Take the 2-minute tour ×
Stack Overflow is a question and answer site for professional and enthusiast programmers. It's 100% free, no registration required.

There are multiple installers for cpan modules available; I know of at least CPAN.pm (comes with perl,) CPANPLUS, and cpanminus.

What is the difference between the three?

What situations call for using one over the other?

Are there other module installers I should know about?

share|improve this question

4 Answers 4

up vote 46 down vote accepted

CPAN.pm (cpan) is the original client. It comes with Perl, so you already have it. It has the most features. It has a lot of configuration options to customize the way it works.

Its biggest limitation is its configuration. Although recent versions have improved it, it used to ask a lot of questions before you could start installing modules. People new to Perl might not know the right answers.

cpanminus (cpanm) is an attempt to make a zero-configuration client that automatically does the right thing for most users. It's also designed to run well on systems with limited resources (e.g. a VPS). It doesn't come with Perl, but it's easy to install. It integrates easily with local::lib.

Its biggest limitation is its lack of configuration. If you want to do something unusual, it may not support it.

CPANPLUS (cpanp) is an attempt to make a CPAN API that Perl programs can use, instead of an app that you use from the command line. The cpanp shell is more of a proof-of-concept, and I don't know of any real advantages to using it.

In summary, I'd recommend either cpan or cpanm. If you have trouble configuring cpan, try cpanm. If your situation is unusual, try cpan.

share|improve this answer
Thank you! That summary is exactly what I needed. –  Sean McMillan May 2 '11 at 22:12
sorry, please disregard –  ysth May 3 '11 at 1:34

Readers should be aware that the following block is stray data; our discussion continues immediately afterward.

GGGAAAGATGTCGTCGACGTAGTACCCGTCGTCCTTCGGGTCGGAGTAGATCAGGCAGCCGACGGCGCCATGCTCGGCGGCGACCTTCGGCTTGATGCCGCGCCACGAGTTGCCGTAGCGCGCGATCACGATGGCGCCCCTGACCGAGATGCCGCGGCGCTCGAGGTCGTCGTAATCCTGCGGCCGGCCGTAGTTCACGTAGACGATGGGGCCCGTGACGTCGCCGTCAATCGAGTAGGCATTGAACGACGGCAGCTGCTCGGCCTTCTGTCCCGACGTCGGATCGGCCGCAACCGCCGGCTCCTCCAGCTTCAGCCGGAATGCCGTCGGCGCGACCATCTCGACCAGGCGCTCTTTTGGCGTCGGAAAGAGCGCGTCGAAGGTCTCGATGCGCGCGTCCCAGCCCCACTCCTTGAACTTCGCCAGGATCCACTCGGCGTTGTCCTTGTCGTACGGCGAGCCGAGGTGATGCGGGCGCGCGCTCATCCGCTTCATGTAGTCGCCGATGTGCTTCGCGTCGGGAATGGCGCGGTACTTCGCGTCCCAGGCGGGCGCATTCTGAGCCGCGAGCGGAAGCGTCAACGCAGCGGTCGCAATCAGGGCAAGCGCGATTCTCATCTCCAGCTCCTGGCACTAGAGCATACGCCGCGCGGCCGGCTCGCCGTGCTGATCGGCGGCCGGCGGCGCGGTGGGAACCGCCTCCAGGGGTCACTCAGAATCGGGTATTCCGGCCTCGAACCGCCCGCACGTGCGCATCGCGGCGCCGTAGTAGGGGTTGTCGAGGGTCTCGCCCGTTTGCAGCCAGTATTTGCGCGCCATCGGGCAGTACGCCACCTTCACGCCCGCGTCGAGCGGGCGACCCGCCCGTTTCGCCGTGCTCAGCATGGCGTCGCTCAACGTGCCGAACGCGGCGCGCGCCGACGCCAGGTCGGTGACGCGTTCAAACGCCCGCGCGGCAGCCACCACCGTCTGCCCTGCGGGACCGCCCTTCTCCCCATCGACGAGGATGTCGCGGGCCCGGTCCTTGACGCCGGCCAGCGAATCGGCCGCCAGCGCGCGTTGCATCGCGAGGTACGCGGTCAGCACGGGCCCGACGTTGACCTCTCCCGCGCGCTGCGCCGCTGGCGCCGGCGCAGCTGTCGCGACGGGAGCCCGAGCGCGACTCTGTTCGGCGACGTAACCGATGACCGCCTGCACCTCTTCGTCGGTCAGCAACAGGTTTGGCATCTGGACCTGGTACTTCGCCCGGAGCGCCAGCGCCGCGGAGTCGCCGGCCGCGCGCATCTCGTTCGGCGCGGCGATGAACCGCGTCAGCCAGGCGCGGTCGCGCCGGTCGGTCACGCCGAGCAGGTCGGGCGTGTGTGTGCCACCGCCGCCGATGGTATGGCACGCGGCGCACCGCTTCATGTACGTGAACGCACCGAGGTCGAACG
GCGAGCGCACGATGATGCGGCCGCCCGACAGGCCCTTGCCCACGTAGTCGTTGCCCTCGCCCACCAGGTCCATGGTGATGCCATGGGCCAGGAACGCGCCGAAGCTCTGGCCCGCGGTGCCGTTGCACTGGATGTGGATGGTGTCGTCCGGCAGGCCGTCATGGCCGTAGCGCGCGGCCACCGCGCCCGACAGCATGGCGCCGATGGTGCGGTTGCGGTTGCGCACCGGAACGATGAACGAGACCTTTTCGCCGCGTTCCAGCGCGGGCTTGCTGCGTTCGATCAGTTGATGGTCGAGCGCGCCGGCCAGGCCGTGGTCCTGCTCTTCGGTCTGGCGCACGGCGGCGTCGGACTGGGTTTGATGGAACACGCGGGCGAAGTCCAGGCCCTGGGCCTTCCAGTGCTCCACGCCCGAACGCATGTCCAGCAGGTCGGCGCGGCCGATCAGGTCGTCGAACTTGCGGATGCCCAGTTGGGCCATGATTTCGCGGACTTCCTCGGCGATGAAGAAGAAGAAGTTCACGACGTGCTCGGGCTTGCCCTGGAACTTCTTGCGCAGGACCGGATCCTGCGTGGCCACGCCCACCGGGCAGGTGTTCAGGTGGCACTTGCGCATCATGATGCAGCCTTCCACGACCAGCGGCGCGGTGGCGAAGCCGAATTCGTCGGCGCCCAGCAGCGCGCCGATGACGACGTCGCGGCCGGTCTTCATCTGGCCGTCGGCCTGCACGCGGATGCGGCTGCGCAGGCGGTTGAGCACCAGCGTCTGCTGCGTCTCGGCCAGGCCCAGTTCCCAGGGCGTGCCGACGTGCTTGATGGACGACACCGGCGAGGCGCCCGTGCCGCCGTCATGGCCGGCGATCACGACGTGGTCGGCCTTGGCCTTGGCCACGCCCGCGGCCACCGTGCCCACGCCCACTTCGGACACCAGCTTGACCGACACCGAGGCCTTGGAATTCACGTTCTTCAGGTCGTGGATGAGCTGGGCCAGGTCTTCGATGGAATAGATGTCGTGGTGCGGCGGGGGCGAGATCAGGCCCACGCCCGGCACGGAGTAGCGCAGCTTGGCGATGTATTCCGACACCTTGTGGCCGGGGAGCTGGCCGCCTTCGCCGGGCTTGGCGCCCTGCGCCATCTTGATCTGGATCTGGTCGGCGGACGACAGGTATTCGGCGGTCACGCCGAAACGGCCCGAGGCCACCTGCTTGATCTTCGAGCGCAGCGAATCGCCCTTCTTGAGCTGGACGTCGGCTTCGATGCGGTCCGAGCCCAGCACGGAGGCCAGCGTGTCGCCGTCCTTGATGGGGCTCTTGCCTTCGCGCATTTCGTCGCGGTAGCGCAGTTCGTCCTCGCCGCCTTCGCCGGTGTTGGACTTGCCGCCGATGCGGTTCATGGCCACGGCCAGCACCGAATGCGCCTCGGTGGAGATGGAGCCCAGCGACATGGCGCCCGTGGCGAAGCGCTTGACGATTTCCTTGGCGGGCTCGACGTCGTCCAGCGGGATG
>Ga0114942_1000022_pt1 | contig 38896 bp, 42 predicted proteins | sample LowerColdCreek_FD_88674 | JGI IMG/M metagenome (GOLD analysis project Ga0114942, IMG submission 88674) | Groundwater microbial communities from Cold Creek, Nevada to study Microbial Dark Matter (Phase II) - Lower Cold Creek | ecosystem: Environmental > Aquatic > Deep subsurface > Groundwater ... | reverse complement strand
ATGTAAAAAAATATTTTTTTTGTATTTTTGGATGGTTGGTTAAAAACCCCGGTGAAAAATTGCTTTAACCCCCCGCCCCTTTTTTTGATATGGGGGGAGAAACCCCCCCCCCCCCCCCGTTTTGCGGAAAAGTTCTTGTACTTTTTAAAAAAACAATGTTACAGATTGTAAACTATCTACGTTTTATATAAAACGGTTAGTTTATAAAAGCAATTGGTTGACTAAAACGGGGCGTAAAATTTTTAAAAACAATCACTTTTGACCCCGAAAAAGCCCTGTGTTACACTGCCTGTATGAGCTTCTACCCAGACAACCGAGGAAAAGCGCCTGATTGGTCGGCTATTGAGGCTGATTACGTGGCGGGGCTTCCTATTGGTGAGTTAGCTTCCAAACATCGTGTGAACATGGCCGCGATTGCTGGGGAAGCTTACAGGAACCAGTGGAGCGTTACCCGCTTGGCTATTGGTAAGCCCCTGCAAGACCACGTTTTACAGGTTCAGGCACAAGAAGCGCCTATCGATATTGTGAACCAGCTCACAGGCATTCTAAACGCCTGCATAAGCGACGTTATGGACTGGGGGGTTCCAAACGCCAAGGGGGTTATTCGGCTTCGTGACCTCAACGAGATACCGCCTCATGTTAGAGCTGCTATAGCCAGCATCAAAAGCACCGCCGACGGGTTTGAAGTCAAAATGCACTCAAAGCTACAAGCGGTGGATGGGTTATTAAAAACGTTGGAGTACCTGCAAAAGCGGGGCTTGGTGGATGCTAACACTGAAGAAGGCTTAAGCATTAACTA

The latest cpan(1) also integrates with local::lib :) –  brian d foy May 3 '11 at 5:33
I can't speak of modern cpan(1) but, previously cpanp was significantly better at resolving circular dependencies. –  Evan Carroll Apr 2 '13 at 19:00
yeah, cpan or cpanm. doesn't matter –  dns May 4 '13 at 17:31

Are there other module installers I should know about?

If you're using a Linux distribution that packages CPAN modules, then it's worth using their package installation program to install modules. For example, Ubuntu/Debian have a huge number of CPAN modules that you can install using 'apt' and Red Hat/Centos/Fedora have a number that you can install using 'yum'.

share|improve this answer

It's impossible answer this question because it is too subjective. :)

From my point of view: cpanm is the simplest way install perl modules. You can install cpanm with:

curl -L http://cpanmin.us | perl - --sudo App::cpanminus

and after it you can install modules with simple:

cpanm Some::Module

You can use cpanm for mirroing (part of) cpan to you local machine too, so IMHO cpanm is the best for the most common cpan needs.

share|improve this answer
That is a fabulous one liner! –  Joshua Hoblitt Nov 3 '11 at 4:50
Uuuuh ... using sudo here is usually a bad idea. –  reinierpost Mar 19 '13 at 16:12
@reinierpost - sure, as usually: paranoia is the right mind-state of system administrators . :) But my second half believing to docs: search.cpan.org/dist/App-cpanminus/lib/App/… –  jm666 Mar 20 '13 at 16:39
Thanks for the pointer. It's still a bad idea though :) –  reinierpost Mar 25 '13 at 17:45

CPAN is the standard. cpanminus (cpanm) asks fewer questions (best most of the time). I don't know anyone that uses cpanplus.

Since what these modules do is download, compile and install (place files in correct places) they all should do the same task. Some of the difference has to do with the permissions level you have. Perhaps you want to install some things local to your user and some things globally then you need a finer adjustment. Developers may also need to control/interrupt the process for debugging etc.

For daily use, use cpanm, unless you are too lazy to install it, then CPAN is fine.

share|improve this answer
I'm sick of asking this. Please explain the downvote! –  Joel Berger May 3 '11 at 12:42
I didn't downvote, but please read on meta why comment-on-downvote was not made compulsory - they touch some pretty good arguments... no need to use hard words. –  Konerak May 3 '11 at 19:22
@Konerak, when my answer has the same content (posted earlier, not so eloquent) as the accepted and well voted answer, I get irked when mine is not only ignored but rather downvoted –  Joel Berger May 4 '11 at 1:19
I see what you mean and I too love getting my downvotes explained (at least that way I can learn something), but don't underestimate eloquence and formatting ;) –  Konerak May 4 '11 at 6:20

Your Answer


By posting your answer, you agree to the privacy policy and terms of service.

Not the answer you're looking for? Browse other questions tagged or ask your own question.